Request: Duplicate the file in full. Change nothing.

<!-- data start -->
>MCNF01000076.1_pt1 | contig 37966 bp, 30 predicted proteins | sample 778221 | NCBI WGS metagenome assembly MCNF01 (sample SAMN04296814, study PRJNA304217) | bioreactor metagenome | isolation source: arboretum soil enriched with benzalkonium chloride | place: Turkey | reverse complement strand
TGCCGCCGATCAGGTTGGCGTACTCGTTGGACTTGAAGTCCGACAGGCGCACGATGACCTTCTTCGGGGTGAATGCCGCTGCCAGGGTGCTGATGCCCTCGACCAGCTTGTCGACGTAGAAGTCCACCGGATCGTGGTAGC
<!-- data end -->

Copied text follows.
>MCNF01000076.1_pt1 | contig 37966 bp, 30 predicted proteins | sample 778221 | NCBI WGS metagenome assembly MCNF01 (sample SAMN04296814, study PRJNA304217) | bioreactor metagenome | isolation source: arboretum soil enriched with benzalkonium chloride | place: Turkey | reverse complement strand
TGCCGCCGATCAGGTTGGCGTACTCGTTGGACTTGAAGTCCGACAGGCGCACGATGACCTTCTTCGGGGTGAATGCCGCTGCCAGGGTGCTGATGCCCTCGACCAGCTTGTCGACGTAGAAGTCCACCGGATCGTGGTAGC